Blogs, (Trade) Secrets and the Law
By MortazaviBlog on Jan 26, 2005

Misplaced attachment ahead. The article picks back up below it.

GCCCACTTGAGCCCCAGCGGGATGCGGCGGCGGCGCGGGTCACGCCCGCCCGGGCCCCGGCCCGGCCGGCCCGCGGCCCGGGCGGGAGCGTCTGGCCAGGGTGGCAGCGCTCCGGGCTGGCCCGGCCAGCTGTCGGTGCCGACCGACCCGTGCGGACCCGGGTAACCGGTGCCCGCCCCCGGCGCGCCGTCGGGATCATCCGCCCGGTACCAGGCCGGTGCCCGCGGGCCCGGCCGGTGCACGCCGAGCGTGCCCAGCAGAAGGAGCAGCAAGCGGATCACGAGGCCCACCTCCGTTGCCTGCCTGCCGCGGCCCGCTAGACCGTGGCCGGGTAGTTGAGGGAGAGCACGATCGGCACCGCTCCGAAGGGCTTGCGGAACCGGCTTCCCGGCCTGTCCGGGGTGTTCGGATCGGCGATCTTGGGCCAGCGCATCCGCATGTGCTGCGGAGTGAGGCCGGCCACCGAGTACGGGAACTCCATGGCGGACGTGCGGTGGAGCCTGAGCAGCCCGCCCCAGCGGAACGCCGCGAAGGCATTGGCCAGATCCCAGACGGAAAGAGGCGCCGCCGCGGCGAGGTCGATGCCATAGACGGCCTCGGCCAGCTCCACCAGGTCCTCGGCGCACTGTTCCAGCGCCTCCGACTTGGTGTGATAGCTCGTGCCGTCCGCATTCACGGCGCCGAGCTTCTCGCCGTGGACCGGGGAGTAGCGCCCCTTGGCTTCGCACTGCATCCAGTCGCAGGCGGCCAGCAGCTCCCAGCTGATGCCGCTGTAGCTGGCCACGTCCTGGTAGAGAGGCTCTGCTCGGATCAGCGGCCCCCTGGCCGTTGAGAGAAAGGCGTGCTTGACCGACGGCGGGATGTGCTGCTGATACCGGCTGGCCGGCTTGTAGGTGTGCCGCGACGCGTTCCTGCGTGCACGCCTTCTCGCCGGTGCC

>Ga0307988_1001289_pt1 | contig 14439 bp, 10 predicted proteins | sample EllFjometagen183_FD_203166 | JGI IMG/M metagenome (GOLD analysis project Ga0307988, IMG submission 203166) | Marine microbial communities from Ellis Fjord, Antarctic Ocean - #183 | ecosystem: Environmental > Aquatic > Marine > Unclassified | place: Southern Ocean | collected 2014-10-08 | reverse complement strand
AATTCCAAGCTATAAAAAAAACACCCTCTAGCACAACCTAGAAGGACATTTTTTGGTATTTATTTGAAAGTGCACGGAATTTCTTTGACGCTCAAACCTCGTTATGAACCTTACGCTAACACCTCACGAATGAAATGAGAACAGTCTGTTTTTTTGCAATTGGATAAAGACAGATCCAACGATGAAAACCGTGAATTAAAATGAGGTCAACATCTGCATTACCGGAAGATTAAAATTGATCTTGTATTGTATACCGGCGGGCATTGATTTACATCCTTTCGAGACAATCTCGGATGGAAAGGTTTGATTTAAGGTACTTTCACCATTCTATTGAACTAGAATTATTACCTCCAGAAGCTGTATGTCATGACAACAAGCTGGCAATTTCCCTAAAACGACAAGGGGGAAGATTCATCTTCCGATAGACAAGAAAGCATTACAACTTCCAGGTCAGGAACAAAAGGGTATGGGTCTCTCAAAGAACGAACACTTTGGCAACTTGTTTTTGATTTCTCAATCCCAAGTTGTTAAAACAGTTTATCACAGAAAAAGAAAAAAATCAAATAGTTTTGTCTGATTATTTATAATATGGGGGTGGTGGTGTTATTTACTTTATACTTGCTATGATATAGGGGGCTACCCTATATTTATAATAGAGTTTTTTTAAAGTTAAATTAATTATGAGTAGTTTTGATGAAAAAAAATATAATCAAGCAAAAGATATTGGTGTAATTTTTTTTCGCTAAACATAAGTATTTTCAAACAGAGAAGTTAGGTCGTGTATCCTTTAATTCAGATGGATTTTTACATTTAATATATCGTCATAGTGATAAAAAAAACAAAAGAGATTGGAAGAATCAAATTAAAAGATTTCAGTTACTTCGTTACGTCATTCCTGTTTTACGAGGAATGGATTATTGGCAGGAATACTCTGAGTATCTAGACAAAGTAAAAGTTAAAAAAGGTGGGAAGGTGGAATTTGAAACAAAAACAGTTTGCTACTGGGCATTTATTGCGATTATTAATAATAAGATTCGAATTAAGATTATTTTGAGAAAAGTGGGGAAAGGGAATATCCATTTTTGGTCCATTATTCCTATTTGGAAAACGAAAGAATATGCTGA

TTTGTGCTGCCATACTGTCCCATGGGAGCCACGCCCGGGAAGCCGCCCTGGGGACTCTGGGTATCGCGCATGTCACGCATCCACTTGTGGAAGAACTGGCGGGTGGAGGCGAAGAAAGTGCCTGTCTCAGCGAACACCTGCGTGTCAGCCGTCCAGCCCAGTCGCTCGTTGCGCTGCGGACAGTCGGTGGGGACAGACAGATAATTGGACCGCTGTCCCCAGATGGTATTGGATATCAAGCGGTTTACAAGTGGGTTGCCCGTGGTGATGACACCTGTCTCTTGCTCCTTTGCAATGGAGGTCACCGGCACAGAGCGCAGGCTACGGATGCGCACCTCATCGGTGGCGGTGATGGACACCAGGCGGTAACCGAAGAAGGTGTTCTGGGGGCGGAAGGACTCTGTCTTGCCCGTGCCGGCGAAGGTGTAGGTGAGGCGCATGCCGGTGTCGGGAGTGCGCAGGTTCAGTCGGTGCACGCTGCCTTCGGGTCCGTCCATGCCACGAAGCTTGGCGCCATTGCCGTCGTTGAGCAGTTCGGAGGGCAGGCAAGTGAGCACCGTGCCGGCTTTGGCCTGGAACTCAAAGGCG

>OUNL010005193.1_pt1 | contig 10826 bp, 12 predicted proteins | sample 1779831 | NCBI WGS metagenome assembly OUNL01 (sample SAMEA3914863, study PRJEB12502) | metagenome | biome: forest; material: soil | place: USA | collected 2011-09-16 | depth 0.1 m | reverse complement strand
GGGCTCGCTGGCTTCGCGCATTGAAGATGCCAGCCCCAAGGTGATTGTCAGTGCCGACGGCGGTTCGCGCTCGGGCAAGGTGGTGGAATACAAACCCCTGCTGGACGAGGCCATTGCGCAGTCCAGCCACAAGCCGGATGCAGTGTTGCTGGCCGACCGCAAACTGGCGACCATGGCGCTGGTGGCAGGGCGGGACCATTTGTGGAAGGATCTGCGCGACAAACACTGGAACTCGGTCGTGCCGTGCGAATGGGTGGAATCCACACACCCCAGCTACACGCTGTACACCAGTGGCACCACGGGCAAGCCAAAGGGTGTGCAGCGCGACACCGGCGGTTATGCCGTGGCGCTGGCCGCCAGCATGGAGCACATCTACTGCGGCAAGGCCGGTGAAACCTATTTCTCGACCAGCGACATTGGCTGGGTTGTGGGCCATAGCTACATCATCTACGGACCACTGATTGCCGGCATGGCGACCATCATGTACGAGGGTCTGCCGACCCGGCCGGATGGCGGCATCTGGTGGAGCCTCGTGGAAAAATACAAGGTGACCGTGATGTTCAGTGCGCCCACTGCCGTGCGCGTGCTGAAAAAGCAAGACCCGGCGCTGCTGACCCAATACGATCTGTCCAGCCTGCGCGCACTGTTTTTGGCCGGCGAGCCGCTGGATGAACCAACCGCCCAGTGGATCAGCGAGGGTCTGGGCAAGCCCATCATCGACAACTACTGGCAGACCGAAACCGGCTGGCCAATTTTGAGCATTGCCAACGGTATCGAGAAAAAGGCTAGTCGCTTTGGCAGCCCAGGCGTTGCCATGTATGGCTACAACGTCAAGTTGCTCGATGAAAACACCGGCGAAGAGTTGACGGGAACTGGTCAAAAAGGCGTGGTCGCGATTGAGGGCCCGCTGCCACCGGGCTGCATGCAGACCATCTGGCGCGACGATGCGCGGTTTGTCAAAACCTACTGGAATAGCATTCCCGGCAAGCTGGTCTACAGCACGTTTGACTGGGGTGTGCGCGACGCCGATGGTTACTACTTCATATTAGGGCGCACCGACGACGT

The case involving Apple Computer and Harvard undergraduate student Nicholas Ciarelli (who goes by the pseudonym Nick dePlume) may determine the limits imposed on what content blogers in the U.S. can publish. The case already raises many issues. For example, in what way, if any, should such limits be any different compared to those imposed on print journalists? (My own intuition says they should not be.) What are the limits on the protection of a journalist's sources? What if trade secrets are divulged? Does it matter that sources on the internet can be more easily anonymous? Since such sources can post anywhere anonymously, would hosting of a site that allows such postings become illegal? If not, would it still be legal if the site becomes famous and particularly focused by the nature of its evolution? In other words, if Ciarelli did not perform any editing but only provided an automatic site, would there still be a case against him? If not, why would personal involvement make it into a case?